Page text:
Making a successful jump to student politics
By Neale McDevitt
Maggie Knight – the incoming President of the Students’ Society of McGill University (SSMU) – is nothing if not committed. Raised in Victoria, B.C., the fourth-year McGill Environment and Economics student has been active in environmental causes for most of her life. A leader in Canada’s youth climate movement, Knight was the National Outreach and Recruitment Co-ordinator for Power Shift Canada in 2009, while also sitting on the Sierra Youth Coalition’s Executive Committee, the nation’s largest youth environmental organization. Last December, she traveled to Cancun, Mexico, as a Canadian youth delegate to the UN Climate Change Conference.
After spending the last two-and-a-half-years as a SSMU Environment Commissioner, Knight made the jump and threw her hat into the ring as a nominee in this spring’s student government elections, winning in a landslide. Just weeks before taking office on June 1, Knight spoke with the McGill Reporter.
What made you finally enter student politics?
I’m not really sure how that happened [laughing] – it was never really my plan to run for the SSMU Executive.
A big part of being Environment Commissioner is working with various student groups. I sat on SSMU’s Finance Committee and represented the concerns of undergraduates at the Senate Subcommittee on the Environment. The environment portfolio crosses all the different portfolios, so I had the opportunity to work with execs in all the different roles and multiple people in those roles. So I thought, “I have all this experience and I have a number of ideas on how to make SSMU more effective. If I can provide the framework and knowledge of how to navigate the SSMU bureaucracy to a bunch of environmental groups, why can’t I extend that to other groups?”
It must have felt good to win by such a large margin
It is exciting because I feel like I have a strong mandate going forward and people have faith in my ability to do a good job.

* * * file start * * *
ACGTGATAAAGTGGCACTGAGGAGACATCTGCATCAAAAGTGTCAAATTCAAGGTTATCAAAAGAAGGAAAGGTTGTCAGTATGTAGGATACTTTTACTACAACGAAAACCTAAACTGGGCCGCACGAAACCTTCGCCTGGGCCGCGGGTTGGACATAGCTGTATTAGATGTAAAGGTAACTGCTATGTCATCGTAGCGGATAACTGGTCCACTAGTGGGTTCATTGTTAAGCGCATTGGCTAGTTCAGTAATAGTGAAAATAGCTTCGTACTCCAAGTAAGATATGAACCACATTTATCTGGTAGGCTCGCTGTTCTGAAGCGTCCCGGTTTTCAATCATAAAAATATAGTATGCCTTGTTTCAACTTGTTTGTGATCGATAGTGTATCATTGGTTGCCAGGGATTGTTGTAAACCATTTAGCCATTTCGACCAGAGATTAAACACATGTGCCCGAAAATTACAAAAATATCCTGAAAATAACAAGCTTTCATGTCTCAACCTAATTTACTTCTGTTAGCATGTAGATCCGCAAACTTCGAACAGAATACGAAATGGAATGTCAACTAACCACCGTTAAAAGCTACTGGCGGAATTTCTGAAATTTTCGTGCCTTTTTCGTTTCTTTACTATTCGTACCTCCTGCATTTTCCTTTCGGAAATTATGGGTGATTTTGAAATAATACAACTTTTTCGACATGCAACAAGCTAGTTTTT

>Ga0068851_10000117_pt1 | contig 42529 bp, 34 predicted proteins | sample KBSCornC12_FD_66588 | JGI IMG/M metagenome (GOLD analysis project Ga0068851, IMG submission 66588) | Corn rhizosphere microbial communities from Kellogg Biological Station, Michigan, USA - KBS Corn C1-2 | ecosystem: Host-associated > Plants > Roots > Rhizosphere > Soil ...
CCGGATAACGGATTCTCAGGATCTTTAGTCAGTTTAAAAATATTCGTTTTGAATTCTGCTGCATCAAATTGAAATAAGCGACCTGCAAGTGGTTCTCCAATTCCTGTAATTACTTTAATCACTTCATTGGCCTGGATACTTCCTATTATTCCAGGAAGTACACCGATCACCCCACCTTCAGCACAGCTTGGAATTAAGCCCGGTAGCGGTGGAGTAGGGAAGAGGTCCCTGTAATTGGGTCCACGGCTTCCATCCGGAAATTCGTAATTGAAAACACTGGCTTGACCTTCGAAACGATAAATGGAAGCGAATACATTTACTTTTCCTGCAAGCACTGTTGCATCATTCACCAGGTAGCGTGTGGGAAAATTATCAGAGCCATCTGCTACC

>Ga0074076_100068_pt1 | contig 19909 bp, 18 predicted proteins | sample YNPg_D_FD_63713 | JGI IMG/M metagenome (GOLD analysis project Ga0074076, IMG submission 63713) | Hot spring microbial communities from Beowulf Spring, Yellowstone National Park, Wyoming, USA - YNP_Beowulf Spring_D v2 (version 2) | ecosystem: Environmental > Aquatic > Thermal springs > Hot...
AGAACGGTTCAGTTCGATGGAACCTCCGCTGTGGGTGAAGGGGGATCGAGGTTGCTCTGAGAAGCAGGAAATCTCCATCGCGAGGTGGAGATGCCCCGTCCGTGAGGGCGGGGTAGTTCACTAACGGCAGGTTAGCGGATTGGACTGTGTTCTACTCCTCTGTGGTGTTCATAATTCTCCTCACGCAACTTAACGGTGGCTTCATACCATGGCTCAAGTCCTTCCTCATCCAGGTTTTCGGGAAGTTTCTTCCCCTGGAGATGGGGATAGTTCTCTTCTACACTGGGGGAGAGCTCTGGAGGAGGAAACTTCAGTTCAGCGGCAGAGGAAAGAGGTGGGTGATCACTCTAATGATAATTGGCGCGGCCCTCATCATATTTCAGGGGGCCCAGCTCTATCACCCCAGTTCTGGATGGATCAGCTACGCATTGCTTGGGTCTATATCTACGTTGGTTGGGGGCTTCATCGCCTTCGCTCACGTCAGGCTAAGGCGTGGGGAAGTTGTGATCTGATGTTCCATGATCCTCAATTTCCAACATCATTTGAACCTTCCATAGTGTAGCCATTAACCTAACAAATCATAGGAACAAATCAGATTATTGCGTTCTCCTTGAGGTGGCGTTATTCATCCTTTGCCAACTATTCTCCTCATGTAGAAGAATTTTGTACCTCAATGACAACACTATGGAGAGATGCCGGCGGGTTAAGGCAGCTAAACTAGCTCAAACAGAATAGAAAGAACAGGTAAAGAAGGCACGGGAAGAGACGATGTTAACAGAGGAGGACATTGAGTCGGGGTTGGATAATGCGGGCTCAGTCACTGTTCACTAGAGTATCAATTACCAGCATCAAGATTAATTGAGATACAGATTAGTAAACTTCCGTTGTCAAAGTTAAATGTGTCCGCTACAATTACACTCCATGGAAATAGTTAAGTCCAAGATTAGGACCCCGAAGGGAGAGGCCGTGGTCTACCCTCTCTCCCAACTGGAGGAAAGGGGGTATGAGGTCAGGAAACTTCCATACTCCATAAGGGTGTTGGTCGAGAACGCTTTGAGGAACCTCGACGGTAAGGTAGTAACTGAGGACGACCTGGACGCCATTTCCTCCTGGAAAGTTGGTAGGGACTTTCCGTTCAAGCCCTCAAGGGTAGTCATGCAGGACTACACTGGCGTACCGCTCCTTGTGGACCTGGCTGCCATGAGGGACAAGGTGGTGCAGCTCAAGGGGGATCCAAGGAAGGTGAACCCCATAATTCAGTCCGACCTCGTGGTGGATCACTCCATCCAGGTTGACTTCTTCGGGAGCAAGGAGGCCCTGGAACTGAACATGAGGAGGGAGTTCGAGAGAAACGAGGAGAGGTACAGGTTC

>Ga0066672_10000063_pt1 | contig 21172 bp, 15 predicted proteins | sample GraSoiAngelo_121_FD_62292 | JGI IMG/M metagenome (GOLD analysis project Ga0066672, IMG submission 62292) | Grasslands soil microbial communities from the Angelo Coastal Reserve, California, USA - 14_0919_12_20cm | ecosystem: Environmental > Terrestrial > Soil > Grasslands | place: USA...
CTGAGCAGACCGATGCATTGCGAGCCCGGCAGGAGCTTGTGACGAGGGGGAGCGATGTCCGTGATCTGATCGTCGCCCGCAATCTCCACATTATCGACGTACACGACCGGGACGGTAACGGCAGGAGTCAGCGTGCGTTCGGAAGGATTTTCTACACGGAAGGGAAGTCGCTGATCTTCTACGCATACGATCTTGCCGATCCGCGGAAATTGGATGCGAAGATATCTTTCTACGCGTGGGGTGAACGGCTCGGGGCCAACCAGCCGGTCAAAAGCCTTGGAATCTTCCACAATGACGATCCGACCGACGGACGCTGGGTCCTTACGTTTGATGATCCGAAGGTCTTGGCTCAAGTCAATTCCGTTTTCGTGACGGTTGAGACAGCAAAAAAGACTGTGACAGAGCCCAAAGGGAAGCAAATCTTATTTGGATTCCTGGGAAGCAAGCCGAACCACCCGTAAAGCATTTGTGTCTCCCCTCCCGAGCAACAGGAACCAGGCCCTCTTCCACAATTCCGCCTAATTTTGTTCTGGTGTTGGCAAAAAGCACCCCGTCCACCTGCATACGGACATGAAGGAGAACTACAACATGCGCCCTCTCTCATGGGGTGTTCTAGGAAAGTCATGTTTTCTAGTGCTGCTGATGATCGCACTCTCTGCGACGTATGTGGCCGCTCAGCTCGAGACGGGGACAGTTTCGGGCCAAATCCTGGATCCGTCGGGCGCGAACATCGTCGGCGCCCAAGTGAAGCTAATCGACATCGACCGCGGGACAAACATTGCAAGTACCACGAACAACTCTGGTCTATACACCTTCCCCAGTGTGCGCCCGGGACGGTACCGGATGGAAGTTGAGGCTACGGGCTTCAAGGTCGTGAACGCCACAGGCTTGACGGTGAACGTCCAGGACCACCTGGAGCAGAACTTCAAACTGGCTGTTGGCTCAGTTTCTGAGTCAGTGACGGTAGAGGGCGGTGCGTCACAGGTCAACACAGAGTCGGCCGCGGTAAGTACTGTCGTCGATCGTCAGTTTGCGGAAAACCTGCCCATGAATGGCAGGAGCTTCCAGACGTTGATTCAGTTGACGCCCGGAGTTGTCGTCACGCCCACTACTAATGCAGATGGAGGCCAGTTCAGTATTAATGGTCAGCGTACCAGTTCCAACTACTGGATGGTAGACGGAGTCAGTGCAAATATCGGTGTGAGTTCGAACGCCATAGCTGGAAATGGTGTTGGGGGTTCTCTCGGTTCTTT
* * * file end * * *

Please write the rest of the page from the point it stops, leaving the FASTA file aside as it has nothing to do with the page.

What are you hoping to accomplish?
Consultation was a big buzzword in SSMU politics this year. I want to take it beyond being a buzzword and really ingrain it in our processes. It means everything from having very clear communication with the student body about what the SSMU does and all the different mechanisms by which they can tell us what they think of the job we’re doing, to supporting counselors in really representing their constituencies.
And on sustainability?
At the moment the SSMU has a smorgasbord of different policies, a five-year plan, some environmental student staff, some bylaws – but it isn’t too cohesive. This is a good year to move forward with a really integrated strategy that takes all the different skills and passions of our students and really craft something that sets a good vision and a good process that will make SSMU a leader in sustainability as far as student associations go.
How do you see the relationship between the SSMU and McGill Administration?
I think we have to be strategic. That is how the Administration is with us, so we should be that way with them?
We have to approach it issue by issue. When our interests align, we want to be collaborative – to enhance the student experience and make life easier for students. I really hope to help the Administration understand where bureaucracy gets in the way of what students are trying to achieve here.
And when those interests don’t align?